The issue shifts into contemporary fantasy mode in "The Lover of Dead Stones" by Karen J.H. Thistle, the story of a troubled artist whose obsession with the city he lives in has largely alienated him from its very people. When a mysterious female figure begins appearing in his artwork that he cannot remember having drawn, the artist finds his comfortable reality shifting in disorienting, fantastical ways, ultimately leading him to a new understanding. This is an assured, thoughtful tale about a man's dawning comprehension that humankind and its environment are intrinsically connected.

In "Fallen Light Renew," Cherith Baldry depicts a power struggle between two powerful men and its impact on the plight of Gabriel, a "genic" or man-made servant. The writing is fine, and the relationship between Gabriel and his master, Leonardo, is endearing, but the world is frustratingly vague; ultimately it comes across as fantasy, but it's never really clear whether it's historical or high fantasy, and as far as halfway through I still hadn't ruled out some kind of rustic, post-technological future. Set in the world of the author's novel The Reliquary Ring, I have to speculate that perhaps it is an excerpt or sidebar piece, stripped of a broader context that might have fleshed out its scenario and strengthened its fantasy elements. However taken, the lack of detail damages what is otherwise a tightly composed piece.

A similar vagueness plagues Elizabeth Counihan's "How My Town Became Famous," a letter-to-the-editor account of a British city's rise to prominence in world notoriety. A simple, random occurrence changes the world in this short, formally composed piece. Again, the genre content is sparsely distributed, and by the time its nature has been clarified, the story reaches a generic sfnal resolution that doesn't justify the build-up.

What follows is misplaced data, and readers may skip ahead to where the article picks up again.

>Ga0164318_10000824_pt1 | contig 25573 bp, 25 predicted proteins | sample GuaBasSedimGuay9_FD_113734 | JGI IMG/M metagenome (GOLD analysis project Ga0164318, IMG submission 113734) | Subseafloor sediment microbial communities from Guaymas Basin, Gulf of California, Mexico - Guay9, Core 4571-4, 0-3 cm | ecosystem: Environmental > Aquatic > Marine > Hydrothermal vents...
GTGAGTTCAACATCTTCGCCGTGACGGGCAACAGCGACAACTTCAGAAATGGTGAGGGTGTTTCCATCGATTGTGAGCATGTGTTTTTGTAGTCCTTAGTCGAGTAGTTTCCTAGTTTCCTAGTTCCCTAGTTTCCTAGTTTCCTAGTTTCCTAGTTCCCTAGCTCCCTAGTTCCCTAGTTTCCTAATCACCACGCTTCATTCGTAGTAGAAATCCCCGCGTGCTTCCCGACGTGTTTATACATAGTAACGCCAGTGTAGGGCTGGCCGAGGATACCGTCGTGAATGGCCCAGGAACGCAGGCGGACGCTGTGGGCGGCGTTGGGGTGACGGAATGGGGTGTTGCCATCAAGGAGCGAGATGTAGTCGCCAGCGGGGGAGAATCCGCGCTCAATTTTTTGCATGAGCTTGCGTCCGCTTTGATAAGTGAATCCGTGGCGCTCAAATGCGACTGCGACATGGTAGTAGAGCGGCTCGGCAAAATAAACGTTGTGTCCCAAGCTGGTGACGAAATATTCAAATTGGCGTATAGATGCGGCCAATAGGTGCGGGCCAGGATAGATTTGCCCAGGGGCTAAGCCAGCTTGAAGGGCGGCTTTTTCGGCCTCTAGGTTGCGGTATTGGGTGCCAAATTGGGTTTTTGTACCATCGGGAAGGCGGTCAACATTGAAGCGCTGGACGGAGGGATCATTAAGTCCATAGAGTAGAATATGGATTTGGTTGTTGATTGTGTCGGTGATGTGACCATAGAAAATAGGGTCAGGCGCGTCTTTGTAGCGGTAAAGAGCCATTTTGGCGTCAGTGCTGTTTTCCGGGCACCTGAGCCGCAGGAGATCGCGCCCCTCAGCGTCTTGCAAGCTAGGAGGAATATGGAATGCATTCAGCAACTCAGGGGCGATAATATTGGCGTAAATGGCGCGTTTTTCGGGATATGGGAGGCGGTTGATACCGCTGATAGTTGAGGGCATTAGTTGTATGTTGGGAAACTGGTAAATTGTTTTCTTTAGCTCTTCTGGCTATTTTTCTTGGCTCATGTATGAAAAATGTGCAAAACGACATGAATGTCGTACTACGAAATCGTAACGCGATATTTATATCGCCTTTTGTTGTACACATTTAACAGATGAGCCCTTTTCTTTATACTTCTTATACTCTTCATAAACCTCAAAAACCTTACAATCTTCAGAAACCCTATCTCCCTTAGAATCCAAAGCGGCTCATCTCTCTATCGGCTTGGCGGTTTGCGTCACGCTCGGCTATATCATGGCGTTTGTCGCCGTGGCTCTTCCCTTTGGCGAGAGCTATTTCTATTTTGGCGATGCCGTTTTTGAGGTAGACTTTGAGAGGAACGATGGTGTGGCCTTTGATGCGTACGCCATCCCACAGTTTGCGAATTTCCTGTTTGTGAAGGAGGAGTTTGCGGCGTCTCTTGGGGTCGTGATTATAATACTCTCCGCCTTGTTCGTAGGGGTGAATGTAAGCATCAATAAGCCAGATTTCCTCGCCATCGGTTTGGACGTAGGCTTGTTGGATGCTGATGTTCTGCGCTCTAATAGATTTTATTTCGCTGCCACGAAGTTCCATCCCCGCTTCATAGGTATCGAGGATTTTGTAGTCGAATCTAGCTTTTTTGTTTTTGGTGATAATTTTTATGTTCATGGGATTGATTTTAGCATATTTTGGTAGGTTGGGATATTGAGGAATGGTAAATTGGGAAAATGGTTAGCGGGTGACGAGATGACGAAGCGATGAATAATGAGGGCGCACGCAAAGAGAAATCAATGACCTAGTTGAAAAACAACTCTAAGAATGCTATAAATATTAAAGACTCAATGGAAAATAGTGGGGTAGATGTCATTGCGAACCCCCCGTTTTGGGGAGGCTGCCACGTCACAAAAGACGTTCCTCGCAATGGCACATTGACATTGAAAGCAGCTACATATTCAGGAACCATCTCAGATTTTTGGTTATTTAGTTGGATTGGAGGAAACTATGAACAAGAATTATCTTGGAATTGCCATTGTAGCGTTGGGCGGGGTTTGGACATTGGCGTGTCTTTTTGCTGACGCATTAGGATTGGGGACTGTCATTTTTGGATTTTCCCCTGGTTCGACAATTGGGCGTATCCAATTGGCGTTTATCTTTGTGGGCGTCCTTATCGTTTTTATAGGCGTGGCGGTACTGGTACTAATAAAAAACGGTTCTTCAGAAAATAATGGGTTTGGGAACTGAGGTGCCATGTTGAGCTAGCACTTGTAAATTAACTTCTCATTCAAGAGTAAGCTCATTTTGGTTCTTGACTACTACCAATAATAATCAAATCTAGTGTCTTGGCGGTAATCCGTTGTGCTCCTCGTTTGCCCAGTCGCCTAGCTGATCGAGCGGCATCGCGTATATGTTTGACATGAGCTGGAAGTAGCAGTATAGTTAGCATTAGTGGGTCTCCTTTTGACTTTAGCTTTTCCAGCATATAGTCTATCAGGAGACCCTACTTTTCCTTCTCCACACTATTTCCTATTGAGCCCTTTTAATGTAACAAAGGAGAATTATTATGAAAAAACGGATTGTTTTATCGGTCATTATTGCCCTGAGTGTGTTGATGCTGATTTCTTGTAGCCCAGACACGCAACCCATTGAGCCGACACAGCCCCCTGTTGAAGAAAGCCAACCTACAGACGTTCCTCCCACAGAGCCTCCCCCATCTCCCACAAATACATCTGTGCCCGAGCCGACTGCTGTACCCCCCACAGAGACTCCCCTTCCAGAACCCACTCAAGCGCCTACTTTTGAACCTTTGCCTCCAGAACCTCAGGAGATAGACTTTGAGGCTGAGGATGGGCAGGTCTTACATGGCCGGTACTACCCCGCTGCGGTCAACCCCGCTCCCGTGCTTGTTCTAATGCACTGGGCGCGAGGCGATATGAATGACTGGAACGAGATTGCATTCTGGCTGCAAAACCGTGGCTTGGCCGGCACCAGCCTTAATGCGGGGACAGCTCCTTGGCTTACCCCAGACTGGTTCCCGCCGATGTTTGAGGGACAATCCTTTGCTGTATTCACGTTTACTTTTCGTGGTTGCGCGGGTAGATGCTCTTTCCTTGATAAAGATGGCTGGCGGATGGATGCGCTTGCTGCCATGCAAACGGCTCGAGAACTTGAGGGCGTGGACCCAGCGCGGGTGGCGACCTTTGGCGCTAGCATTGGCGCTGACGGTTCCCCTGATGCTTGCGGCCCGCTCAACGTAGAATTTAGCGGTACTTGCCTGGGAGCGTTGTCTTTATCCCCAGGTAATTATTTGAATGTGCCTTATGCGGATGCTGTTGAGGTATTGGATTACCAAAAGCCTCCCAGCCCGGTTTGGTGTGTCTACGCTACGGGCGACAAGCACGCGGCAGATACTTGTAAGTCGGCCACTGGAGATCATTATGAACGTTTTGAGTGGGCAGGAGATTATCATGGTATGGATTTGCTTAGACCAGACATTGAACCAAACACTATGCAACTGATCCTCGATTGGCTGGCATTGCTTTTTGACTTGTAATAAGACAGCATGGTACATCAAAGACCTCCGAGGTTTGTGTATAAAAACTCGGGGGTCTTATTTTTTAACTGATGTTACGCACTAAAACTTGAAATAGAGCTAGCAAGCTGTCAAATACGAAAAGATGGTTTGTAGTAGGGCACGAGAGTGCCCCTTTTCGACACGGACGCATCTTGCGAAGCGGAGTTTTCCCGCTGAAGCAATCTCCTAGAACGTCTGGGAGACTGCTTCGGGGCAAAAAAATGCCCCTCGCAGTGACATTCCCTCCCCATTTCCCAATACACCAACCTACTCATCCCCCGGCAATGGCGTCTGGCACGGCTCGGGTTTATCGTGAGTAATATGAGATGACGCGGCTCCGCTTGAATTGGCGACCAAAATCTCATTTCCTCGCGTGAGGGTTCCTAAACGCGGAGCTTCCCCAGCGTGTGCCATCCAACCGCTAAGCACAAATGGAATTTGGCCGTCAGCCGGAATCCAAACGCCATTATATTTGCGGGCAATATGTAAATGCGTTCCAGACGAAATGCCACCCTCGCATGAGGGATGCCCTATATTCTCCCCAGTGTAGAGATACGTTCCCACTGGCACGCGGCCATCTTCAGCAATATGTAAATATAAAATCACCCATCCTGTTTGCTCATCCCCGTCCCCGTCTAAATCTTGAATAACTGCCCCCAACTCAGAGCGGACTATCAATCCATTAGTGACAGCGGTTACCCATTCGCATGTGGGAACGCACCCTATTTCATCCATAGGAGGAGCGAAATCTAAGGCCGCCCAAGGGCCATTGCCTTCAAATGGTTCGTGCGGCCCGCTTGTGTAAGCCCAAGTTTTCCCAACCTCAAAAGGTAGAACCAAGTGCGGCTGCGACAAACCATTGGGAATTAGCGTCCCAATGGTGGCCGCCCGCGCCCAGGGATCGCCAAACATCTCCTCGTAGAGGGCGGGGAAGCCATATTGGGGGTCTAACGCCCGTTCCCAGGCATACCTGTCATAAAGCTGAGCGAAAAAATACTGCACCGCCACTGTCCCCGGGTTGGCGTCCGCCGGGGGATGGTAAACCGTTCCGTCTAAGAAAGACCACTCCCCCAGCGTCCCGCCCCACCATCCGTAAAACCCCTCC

Liz Williams wraps up the issue with "Nine of Lamentations," a dark fantasy chiller. Indri, a physicist recently jilted by her boyfriend, visits a Tarot reader where she selects three cards, representing the past, present, and future. Naturally the past and present cards seem accurate, and the implications of the third, unseen card make for the story's dark final note. An effectively creepy little piece.

All in all, this issue presents a middling collection of stories, with the more ambitious, longer works (Sullivan, Watson, Thistle) providing the most satisfaction. It's unfortunate we won't get the chance to see this magazine develop further.

Christopher East is a regular contributor to Tangent Online whose fiction has appeared in a number of genre publications, most recently in Best of the Rest 3, Say… and Tales of the Unanticipated. He also contributes to a group blog at www.futurismic.com. He lives in Iowa City.